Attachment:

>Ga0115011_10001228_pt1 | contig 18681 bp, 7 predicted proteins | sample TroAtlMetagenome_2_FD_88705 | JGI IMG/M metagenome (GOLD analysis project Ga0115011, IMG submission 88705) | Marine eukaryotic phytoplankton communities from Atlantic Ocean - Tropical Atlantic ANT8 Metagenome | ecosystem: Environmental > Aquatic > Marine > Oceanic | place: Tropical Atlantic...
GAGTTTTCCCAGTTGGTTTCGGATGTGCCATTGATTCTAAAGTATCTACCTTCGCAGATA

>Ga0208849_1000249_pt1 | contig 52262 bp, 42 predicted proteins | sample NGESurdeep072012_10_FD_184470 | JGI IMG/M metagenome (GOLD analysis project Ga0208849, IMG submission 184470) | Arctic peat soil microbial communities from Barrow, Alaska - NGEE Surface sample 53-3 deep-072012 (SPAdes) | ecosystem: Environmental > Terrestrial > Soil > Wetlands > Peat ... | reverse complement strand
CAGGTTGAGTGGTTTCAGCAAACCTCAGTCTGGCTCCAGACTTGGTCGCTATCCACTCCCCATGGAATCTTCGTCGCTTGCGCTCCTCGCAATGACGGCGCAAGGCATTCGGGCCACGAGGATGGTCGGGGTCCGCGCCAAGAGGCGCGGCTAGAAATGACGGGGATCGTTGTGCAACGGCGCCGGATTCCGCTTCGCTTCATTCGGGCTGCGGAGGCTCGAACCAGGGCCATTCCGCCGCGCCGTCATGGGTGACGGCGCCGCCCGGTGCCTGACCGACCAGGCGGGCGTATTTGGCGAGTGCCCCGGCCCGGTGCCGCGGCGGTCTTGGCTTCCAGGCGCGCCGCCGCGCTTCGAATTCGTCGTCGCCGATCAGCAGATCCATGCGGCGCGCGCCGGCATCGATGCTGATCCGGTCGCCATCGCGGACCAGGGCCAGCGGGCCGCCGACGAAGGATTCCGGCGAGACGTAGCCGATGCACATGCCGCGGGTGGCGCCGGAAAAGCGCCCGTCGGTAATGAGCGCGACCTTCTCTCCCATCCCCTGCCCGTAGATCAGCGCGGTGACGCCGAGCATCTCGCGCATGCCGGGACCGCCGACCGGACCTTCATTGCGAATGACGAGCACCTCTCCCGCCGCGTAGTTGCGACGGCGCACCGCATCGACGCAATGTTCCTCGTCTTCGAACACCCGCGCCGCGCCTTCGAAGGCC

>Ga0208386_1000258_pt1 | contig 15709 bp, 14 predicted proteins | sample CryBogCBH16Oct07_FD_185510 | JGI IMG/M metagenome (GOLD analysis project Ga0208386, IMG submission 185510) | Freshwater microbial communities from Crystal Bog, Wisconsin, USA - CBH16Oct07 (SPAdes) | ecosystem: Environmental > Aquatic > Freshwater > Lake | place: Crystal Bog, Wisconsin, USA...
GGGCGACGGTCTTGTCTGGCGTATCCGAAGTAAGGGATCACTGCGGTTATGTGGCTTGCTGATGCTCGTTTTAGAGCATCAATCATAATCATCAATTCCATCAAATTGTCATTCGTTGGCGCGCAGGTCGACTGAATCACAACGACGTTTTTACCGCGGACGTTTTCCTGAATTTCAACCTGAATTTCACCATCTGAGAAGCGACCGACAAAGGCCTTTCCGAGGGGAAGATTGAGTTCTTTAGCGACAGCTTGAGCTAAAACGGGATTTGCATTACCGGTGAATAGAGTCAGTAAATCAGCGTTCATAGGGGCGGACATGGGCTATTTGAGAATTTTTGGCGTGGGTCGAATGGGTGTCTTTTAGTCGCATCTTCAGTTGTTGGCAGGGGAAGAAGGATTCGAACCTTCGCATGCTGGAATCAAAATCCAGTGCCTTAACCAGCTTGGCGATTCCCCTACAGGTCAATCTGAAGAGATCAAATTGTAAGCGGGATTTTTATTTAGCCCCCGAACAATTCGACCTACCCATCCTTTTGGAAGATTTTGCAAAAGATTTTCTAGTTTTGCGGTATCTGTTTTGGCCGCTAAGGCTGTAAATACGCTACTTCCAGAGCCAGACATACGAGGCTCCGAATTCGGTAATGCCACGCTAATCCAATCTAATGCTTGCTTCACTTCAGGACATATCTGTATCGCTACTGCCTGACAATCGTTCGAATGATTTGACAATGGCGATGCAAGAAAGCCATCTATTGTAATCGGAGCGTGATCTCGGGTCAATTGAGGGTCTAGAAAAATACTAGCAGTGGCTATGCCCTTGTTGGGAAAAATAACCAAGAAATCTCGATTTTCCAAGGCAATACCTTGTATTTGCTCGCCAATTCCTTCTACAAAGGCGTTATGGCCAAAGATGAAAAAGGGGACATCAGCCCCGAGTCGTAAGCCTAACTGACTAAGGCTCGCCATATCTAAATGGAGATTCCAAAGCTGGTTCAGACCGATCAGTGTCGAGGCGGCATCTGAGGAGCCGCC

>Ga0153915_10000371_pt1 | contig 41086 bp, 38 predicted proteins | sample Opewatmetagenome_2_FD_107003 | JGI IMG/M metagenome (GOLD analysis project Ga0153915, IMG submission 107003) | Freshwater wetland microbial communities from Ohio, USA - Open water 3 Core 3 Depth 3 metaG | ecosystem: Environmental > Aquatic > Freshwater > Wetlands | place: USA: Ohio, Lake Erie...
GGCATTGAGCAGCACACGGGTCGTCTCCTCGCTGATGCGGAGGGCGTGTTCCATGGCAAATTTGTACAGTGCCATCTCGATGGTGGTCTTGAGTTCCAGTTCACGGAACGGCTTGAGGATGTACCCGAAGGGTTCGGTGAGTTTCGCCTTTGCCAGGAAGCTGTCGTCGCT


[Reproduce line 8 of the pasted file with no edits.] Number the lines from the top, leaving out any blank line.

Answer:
GGCATTGAGCAGCACACGGGTCGTCTCCTCGCTGATGCGGAGGGCGTGTTCCATGGCAAATTTGTACAGTGCCATCTCGATGGTGGTCTTGAGTTCCAGTTCACGGAACGGCTTGAGGATGTACCCGAAGGGTTCGGTGAGTTTCGCCTTTGCCAGGAAGCTGTCGTCGCT